Trace the Evolution of Floral Jewelry at Sotheby’s
Spring has officially sprung at Sotheby’s with a dazzling new selling exhibition that spotlights how flowers have been a constant source of inspiration to jewelers throughout the ages. Curated by sales director of Sotheby’s Luxury Division, Frank Everett, in partnership with jewelry historian Carol Woolton, the show comprises 75 pieces and intersperses vintage floral designs from distinguished houses such as Tiffany & Co., Cartier, and David Webb alongside pieces by such contemporary talents as Solange Azagury-Partridge, Eliane Fattal, Fernando Jorge, Sabba, Jessica McCormack, and Irene Neuwirth.
“Florals are the most enduring motif in jewelry,” Everett tells Galerie. “I always say, there are three motifs that have been around since the history of jewelry: Flowers, snakes, and tassels.”
In recent years there has been a trend of auction houses increasing their focus on private sales through curated exhibitions in what is perhaps an attempt to bring the jewelry department to the same level as its contemporary art business, and to establish the idea that jewelry can be collectible to a younger clientele. “This is the first time we have presented such a show of jewelry in New York, and it’s doing really well. We sold the first four pieces in nine days,” says Everett. “It’s like going to a concept fashion boutique where the pieces have already been hand selected, so you don’t get overwhelmed.”
Former Tiffany & Co. window display artist Michael De Luca conjured the lush garden-themed exhibition space, where the jewelry creations are sprinkled across twigs and mossy bundles. The pieces range from the 19th century (the earliest example dates to 1830) through to today, including a pair of striking orchid earrings by Shaun Leane that were created “just a week before the show opened.”
Highlights include a striking necklace by Eliane Fattal for Sotheby’s Diamonds, which comprises a 19th-century brooch with a necklace around it. “This question mark shape is so popular in floral jewelry, where one large flower is the feature and the vine is wrapped around the neck,” says Everett. “Boucheron was the first to do it back in the 1930s. There are two in this show, but I could have had 20!”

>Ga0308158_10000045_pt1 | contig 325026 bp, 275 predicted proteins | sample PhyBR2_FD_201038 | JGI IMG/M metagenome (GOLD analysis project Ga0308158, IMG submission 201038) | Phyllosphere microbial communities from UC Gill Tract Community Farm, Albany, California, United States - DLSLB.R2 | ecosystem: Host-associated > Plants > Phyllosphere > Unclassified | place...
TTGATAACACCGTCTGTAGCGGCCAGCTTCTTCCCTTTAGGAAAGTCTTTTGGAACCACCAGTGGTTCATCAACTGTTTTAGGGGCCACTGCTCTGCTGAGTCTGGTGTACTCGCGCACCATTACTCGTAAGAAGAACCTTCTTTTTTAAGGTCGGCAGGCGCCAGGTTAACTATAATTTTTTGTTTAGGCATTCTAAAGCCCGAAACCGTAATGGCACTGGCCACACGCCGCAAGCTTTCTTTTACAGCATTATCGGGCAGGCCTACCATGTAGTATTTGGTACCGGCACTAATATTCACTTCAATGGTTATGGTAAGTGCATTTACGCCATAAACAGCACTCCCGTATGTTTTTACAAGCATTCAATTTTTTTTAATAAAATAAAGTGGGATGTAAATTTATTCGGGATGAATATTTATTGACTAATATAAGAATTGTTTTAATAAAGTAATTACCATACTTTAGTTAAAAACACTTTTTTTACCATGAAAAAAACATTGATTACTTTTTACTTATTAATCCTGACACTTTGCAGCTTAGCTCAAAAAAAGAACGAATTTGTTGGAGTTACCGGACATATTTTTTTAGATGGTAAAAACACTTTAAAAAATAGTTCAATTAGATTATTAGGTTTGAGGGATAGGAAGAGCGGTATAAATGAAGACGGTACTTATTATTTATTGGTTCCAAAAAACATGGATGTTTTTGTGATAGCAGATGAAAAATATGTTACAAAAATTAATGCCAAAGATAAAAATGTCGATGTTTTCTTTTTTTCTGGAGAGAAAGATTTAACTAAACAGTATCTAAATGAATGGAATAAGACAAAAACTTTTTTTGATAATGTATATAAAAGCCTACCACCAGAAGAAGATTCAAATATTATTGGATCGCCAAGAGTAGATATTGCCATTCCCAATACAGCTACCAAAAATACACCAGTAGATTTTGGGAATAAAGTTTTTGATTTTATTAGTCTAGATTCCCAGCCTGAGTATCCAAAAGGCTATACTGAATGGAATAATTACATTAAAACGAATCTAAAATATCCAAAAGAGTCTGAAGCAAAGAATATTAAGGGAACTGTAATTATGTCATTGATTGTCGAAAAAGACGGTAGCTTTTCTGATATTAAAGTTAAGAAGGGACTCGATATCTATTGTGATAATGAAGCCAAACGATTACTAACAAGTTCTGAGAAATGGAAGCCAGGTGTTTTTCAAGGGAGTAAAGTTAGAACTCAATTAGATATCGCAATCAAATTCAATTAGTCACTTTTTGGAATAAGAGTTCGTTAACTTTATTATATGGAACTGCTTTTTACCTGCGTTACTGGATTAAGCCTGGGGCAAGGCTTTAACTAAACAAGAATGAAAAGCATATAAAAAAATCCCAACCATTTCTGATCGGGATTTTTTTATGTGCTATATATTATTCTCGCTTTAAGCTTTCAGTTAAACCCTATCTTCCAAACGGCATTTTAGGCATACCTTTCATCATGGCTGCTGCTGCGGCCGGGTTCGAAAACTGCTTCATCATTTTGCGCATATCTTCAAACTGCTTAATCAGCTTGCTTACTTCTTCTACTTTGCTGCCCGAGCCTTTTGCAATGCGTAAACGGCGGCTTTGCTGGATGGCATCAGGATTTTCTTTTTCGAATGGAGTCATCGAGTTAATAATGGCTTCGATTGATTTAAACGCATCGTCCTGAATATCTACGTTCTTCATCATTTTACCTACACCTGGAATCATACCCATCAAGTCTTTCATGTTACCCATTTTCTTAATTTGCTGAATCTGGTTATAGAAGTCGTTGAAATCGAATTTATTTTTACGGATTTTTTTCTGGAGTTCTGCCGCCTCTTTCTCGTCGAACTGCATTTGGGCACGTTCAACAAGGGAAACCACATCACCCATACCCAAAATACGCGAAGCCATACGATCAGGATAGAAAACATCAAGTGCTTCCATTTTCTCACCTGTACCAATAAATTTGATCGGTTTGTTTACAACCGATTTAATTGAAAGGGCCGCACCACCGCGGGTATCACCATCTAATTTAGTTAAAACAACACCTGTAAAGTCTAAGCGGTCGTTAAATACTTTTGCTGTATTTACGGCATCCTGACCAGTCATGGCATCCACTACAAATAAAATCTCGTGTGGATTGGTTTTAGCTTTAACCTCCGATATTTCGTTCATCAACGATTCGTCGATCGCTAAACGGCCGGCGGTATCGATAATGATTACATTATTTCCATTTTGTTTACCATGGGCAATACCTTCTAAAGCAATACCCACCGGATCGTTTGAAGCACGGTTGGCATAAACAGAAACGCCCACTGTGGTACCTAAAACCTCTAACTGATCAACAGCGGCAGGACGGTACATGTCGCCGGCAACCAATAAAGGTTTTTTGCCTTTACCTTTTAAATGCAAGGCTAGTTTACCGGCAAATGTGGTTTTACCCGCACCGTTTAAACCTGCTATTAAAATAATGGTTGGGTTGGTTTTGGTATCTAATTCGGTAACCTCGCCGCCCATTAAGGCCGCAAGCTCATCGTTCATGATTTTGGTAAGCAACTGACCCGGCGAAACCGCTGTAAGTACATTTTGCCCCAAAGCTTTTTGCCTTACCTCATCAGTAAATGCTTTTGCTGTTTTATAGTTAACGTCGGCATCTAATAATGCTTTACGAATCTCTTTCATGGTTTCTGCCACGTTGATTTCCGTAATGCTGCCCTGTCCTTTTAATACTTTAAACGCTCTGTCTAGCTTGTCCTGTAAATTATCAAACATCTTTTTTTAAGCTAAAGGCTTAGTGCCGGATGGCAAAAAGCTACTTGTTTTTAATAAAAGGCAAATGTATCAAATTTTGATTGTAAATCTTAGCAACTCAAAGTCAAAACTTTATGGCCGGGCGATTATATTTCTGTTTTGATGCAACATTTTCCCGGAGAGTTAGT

Florals and nature remain a huge inspiration for the Taiwanese jeweler Cindy Chao, whose green tsavorite pave rose earrings were on offer for $65,000. “The detail of the lacquered stamen is just extraordinary,”says Everett. “She is a brilliant designer, and these sold within the first hour.”
The rising young Paris-based designer Emmanuel Tarpin presents a rose ring crafted in patinated bronze that reveals just an enticing glimpse of the yellow diamonds and sapphires inside. After cutting his teeth at Van Cleef & Arpels, Tarpin launched his own atelier in 2017 at the age of 25. The extraordinary piece is available for a reasonable $8,000.
The beauty of nature is immortalized into something eternal quite literally with Boucheron. A bold flower-shaped ring from the maison’s recent “Nature Triomphante” collection makes use of 3-D printers and is the only piece in the exhibition that is not for sale. “The ring features real flower petals and a rare padparadscha sapphire, which is a mix between pink and orange—a very rare color,” reveals Everett. “Some of the technology is quite secret. We know it features 3-D printing, similar to an MRI scan you would get at the dentist, but they are not too forthcoming about the technology. It’s breathtaking.”
The cutting-edge British designer Shaun Leane proves that flowers needn’t be twee or girly. His Orchid earrings feature spiky petals applied with green and white enamel and pave thorn stems set with tsavorite garnets graduating to round diamonds. One earring features a 0.89-carat fancy vivid green pear-shaped diamond and the other a 0.82-carat colorless diamond. The pair is priced at $1.1 million.
An abstract interpretation of the theme is found in a cuff bracelet ($34,000) by buzz worthy Brazilian designer Fernando Jorge in which vibrant pear-shaped amethysts, diamonds, and lavender-jade cabochons, accented with round diamonds, loosely resemble petals. Another sculptural version by Christopher Thompson Royds, who devised a pair of dainty matte gold earrings that can either be worn or displayed as a miniature bouquet in a delicate vase made by the London-based Japanese potter Mizuyo Yamashita ($8,000).
The most expensive creation is by Indian jeweler Neha Dani, who is known for her one-of-a-kind jeweled masterpieces born from wax, then hand-
Notable historic pieces include a 1940s bouquet of flowers with cushion-cut blue sapphires and ruby-accented yellow sapphire petals by Mouboussin from the 1940s, and a stunning 1970s gold, onyx, and diamond chain necklace by Cartier.
“It was really such a wonderful collaboration,” says Everett. “I think flowers are so accessible, even if you’re not a jewelry lover.”
“In Bloom” is on view at Sotheby’s through May 24.